Coming from a historian who wrote an Armada book for 1988, a life of Columbus ahead of the quincentennial of 1492, and a study of Amerigo Vespucci in time for the 500th anniversary of the naming of America, what I'm about to say may sound incredible.
I can see no reason - except superstition or pointless adherence to tradition - for commemorating events at intervals of decades and centuries.
In writing those books, I was responding to public interest, not endorsing its irrational quirks. I'd be as happy celebrating a memory every 42 or 395 years, say, as every 40 or 400. When we engage in these commemorations, moreover, we often seem to choose the wrong event.
This year, in most of the Western world, the 40th anniversary of a reputed annus mirabilis has captured most of the attention of the commemoration industry. But 1968 seems unworthy: a year of false hopes, failed dreams and dispiriting deaths.
In Spain, people are marking, with varying degrees of enthusiasm, the 200th anniversary of the so-called War of Independence - the uprising against Napoleon that Goya painted so vividly. The war was a disaster, igniting Spanish nationalism, empowering the army, installing a reactionary regime and provoking Spanish America into rebellion.
But in all of this, the world has missed the chance to commemorate 2008's most noteworthy anniversary: 500 years since the birth of Andres de Urdaneta. The only celebrations I know of are taking place in Urdaneta's native Basque country, yet his achievement was of universal significance.
He was the son of the mayor of Ordizia, a charming, stately, stone-built town overlooked by a spectacular, sharp-peaked mountain. News of explorers' exploits filled his boyhood with visions of glory.
When he was 17 years old, he sailed with one of the longest, deadliest, most gruelling expeditions in the history of seafaring - Spain's attempt to open commerce with Asia by way of the Pacific.
He recorded the deaths of three successive commanders and spent nine years in the Spice Islands, learning the natives' sea-lore. When he found his way home, he brought back key strategic intelligence, and the daughter a Malay girl had borne him.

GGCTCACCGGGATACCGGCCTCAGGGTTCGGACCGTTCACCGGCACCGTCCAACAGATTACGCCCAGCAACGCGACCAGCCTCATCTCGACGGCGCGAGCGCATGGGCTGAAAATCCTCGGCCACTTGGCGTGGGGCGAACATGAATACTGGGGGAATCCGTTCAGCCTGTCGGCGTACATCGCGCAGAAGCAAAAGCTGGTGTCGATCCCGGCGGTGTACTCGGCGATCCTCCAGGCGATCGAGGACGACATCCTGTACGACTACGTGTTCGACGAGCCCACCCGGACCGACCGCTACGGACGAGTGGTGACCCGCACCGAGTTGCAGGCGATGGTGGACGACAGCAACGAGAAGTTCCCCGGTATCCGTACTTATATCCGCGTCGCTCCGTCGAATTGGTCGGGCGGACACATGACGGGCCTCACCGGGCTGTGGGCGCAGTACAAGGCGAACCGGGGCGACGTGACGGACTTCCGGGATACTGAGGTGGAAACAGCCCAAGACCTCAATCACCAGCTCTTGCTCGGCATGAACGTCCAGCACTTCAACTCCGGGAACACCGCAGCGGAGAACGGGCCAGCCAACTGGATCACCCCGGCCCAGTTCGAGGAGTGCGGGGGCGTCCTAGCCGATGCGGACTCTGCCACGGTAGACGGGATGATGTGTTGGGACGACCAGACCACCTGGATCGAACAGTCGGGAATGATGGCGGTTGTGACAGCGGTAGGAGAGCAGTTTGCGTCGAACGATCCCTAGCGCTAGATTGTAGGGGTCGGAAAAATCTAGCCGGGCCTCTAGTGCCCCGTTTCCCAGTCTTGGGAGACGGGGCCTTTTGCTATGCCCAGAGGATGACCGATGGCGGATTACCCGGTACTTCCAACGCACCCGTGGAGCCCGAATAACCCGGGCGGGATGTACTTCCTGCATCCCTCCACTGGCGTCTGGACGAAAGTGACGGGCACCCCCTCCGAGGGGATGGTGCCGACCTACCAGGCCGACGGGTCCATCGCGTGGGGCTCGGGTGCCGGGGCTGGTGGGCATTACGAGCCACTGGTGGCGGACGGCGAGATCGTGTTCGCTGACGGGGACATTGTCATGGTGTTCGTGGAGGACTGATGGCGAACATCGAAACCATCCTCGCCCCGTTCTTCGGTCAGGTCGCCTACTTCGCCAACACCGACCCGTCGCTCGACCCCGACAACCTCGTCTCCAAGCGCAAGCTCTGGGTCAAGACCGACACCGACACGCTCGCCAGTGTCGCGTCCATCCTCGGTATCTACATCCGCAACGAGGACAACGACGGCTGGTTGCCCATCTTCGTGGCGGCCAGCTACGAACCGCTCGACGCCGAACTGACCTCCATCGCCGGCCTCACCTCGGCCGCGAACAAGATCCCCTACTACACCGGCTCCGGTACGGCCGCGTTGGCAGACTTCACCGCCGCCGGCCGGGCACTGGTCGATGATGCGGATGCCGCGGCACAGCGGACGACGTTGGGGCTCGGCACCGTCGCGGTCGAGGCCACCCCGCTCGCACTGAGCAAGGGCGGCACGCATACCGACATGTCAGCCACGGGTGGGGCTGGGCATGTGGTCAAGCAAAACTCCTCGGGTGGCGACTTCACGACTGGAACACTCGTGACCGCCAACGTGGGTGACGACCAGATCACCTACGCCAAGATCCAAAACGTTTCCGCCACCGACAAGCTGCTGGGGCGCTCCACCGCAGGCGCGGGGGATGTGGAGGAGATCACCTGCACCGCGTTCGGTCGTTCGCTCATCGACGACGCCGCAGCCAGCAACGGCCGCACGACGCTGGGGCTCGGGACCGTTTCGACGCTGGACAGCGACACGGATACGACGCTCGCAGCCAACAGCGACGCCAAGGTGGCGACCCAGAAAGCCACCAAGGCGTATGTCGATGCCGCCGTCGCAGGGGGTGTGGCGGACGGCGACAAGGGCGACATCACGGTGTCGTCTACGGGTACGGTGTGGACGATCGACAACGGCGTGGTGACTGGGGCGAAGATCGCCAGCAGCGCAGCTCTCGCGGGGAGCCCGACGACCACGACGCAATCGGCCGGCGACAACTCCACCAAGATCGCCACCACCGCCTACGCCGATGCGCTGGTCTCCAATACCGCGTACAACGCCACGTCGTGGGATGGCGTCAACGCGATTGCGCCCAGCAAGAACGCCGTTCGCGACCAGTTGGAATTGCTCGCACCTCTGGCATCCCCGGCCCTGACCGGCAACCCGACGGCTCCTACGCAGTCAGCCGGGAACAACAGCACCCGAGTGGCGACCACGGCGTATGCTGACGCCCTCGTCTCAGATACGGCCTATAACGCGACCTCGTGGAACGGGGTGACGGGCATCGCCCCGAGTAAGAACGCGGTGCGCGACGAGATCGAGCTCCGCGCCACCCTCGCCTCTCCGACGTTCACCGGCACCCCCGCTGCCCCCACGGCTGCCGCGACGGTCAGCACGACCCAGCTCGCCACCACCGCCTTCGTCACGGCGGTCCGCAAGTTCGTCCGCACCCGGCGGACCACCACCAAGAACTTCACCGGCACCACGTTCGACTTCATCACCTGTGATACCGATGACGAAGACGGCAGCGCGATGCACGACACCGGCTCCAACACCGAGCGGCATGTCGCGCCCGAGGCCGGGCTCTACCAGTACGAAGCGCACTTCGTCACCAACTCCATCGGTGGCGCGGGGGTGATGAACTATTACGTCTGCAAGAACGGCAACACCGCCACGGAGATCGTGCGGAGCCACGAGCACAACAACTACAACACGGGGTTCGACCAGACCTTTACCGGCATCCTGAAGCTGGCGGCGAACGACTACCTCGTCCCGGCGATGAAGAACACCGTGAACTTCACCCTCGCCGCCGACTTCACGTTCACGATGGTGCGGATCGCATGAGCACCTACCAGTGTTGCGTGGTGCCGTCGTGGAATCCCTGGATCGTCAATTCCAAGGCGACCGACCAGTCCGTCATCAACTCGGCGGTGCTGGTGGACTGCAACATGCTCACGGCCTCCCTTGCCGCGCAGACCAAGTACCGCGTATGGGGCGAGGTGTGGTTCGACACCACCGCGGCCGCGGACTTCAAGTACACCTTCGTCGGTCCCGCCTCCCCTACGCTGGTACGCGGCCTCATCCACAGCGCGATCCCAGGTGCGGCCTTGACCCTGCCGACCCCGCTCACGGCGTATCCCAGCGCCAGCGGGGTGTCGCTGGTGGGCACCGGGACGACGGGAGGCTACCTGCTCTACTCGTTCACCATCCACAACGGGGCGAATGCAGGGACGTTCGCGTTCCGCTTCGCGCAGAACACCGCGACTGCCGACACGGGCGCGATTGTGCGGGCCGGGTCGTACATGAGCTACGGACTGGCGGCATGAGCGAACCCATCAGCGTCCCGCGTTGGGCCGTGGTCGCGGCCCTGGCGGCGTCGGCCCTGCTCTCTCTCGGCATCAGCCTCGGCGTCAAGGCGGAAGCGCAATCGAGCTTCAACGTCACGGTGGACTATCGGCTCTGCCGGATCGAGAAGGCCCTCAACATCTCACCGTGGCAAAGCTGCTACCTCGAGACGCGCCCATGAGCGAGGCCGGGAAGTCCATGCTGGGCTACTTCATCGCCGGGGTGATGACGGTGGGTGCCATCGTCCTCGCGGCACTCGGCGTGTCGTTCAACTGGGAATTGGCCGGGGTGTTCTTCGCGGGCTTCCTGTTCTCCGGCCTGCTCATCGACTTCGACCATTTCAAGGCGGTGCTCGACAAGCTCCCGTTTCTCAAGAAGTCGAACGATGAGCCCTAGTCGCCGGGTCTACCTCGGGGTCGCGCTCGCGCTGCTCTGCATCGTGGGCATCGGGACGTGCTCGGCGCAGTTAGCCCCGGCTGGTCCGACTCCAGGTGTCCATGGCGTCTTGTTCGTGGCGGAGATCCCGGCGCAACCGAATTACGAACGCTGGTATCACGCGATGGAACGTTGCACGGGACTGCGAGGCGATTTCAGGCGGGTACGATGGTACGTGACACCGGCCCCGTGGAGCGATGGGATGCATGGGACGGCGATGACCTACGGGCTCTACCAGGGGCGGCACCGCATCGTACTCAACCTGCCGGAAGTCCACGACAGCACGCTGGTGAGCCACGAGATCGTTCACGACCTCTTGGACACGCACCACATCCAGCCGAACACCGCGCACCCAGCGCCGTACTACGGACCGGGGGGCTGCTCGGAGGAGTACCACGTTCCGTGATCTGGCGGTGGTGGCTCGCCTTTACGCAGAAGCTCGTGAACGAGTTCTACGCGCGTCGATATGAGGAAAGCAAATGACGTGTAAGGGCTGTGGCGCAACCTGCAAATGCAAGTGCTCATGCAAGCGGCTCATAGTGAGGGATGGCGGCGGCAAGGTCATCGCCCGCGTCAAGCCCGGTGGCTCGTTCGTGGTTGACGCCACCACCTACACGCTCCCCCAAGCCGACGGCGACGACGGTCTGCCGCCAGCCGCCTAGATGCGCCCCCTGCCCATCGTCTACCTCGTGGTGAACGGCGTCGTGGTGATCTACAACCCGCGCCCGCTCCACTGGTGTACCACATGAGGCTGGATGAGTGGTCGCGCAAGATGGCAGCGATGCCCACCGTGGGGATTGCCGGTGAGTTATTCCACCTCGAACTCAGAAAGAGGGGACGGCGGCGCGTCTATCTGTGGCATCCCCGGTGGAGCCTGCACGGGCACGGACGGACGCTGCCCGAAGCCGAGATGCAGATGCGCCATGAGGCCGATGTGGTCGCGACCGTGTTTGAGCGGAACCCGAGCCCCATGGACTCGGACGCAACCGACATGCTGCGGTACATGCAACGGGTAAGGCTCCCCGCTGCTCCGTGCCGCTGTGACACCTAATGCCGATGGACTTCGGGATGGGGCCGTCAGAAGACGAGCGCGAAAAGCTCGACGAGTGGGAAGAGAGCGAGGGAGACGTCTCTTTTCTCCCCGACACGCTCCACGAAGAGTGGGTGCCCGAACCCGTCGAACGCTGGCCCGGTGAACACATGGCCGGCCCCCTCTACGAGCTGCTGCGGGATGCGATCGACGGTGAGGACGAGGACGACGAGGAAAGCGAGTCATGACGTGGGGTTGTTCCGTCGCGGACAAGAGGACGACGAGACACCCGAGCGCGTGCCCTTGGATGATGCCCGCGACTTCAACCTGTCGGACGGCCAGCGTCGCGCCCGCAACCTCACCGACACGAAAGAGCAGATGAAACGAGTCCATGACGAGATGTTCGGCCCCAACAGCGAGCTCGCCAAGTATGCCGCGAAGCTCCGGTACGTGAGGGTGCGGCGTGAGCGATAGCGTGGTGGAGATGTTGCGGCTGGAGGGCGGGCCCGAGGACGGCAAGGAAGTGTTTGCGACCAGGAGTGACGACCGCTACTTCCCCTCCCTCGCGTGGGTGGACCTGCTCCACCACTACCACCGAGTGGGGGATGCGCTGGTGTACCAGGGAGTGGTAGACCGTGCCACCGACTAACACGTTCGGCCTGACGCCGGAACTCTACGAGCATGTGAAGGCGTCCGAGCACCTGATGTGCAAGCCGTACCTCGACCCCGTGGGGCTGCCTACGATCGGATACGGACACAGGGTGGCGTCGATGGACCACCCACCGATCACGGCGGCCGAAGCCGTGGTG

At the age of 42, sated with adventure and having raised his daughter to marriage, he joined the Augustinian Order and became a priest. A decade later, though, the King called him from the cloister for a final adventure. Only Urdaneta knew enough about the eastern seas to lead the perilous new expedition.
Its objective was to cross the Pacific in both directions. No one had ever managed it before. The Polynesians, the greatest natural navigators in the world, had roamed the ocean for centuries without ever attaining its limits.
For two generations, Spaniards had launched a series of efforts in the path of the trade winds of the Pacific, but no navigator had been able to find the way back from Asia to America.
Urdaneta, however, had already cracked the code of the winds and currents in his own mind. He knew that timing was critical: the expedition would leave the Philippines with the favourable monsoon, heading north with the current as far as the latitudes of Japan, where there were westerly winds, before steering for America and following a southbound current along the coast of what is now Oregon and California to Acapulco Bay.
Although Urdaneta wanted to live out his remaining years in his religious vocation, he could not refuse the King's command. He specified, however, that if Spain succeeded in opening up the Pacific it must be for the sake of evangelising the inhabitants, not fighting or exploiting them.
His success, after three months on the open sea at the limits of his crew's endurance and the capability of ships of the time, really did inaugurate a new era. The route he established endured, with few improvements, as the only viable way across the ocean for the rest of the age of sail and remained dominant even when fuel-powered ships took over.
Without it, the world-girdling commerce of the Early Modern era would have been impossible. Cultural, commercial and ecological exchanges between Asia and the Americas would have been postponed. Urdaneta shrank an unnavigable planet to manageable dimensions of time and space and put long-sundered civilisations back in touch with each other.
Yet he remains in oblivion. Even in his quincentenary year, the world is unaware of how much it owes him.
If we are to have a commemorations industry, it should be better informed. The media know only about impending opportunities to commemorate what is already familiar - and which therefore hardly needs commemorating. Politicians notice only the opportunities that suit their agendas.
If the initiative remains exclusively theirs, the sum total of human knowledge will remain stagnant, and commemorations will continue to be warped by partisanship.
At the moment, academics' role is reactive rather than proactive, and limited to attempts to mop up mistakes by the media and to bust the politicians' myths.
Academic institutions should get together to set up a worldwide watchdog, with responsibility for flagging up worthy anniversaries and exciting interest in good time. Commemorations might then cease to be tediously predictable and become truly instructive.